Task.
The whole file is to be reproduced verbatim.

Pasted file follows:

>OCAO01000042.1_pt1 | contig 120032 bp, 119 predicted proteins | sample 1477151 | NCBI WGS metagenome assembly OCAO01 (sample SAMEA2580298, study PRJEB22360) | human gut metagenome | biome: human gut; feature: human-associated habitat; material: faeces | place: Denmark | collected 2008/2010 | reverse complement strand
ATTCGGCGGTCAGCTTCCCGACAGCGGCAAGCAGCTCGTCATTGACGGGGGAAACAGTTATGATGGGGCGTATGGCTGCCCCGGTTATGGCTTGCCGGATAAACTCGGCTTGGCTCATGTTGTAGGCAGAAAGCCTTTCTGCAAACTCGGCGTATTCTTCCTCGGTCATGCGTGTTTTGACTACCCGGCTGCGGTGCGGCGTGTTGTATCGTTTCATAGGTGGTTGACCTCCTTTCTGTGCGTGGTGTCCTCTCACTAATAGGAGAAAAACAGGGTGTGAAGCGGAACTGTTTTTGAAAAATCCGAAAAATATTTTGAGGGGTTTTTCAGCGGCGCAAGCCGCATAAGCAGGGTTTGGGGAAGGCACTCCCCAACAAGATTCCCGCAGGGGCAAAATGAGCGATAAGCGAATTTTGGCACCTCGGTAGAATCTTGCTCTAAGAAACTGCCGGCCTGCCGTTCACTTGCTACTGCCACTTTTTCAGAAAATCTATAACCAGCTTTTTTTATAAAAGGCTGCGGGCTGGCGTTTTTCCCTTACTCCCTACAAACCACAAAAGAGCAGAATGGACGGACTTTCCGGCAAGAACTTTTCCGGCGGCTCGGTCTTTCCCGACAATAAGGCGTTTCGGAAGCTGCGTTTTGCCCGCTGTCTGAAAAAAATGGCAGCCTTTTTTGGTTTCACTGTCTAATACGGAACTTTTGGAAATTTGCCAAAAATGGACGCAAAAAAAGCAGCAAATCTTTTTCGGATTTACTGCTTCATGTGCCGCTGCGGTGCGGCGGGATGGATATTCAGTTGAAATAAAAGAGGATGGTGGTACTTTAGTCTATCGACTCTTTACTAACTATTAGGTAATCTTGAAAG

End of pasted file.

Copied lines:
>OCAO01000042.1_pt1 | contig 120032 bp, 119 predicted proteins | sample 1477151 | NCBI WGS metagenome assembly OCAO01 (sample SAMEA2580298, study PRJEB22360) | human gut metagenome | biome: human gut; feature: human-associated habitat; material: faeces | place: Denmark | collected 2008/2010 | reverse complement strand
ATTCGGCGGTCAGCTTCCCGACAGCGGCAAGCAGCTCGTCATTGACGGGGGAAACAGTTATGATGGGGCGTATGGCTGCCCCGGTTATGGCTTGCCGGATAAACTCGGCTTGGCTCATGTTGTAGGCAGAAAGCCTTTCTGCAAACTCGGCGTATTCTTCCTCGGTCATGCGTGTTTTGACTACCCGGCTGCGGTGCGGCGTGTTGTATCGTTTCATAGGTGGTTGACCTCCTTTCTGTGCGTGGTGTCCTCTCACTAATAGGAGAAAAACAGGGTGTGAAGCGGAACTGTTTTTGAAAAATCCGAAAAATATTTTGAGGGGTTTTTCAGCGGCGCAAGCCGCATAAGCAGGGTTTGGGGAAGGCACTCCCCAACAAGATTCCCGCAGGGGCAAAATGAGCGATAAGCGAATTTTGGCACCTCGGTAGAATCTTGCTCTAAGAAACTGCCGGCCTGCCGTTCACTTGCTACTGCCACTTTTTCAGAAAATCTATAACCAGCTTTTTTTATAAAAGGCTGCGGGCTGGCGTTTTTCCCTTACTCCCTACAAACCACAAAAGAGCAGAATGGACGGACTTTCCGGCAAGAACTTTTCCGGCGGCTCGGTCTTTCCCGACAATAAGGCGTTTCGGAAGCTGCGTTTTGCCCGCTGTCTGAAAAAAATGGCAGCCTTTTTTGGTTTCACTGTCTAATACGGAACTTTTGGAAATTTGCCAAAAATGGACGCAAAAAAAGCAGCAAATCTTTTTCGGATTTACTGCTTCATGTGCCGCTGCGGTGCGGCGGGATGGATATTCAGTTGAAATAAAAGAGGATGGTGGTACTTTAGTCTATCGACTCTTTACTAACTATTAGGTAATCTTGAAAG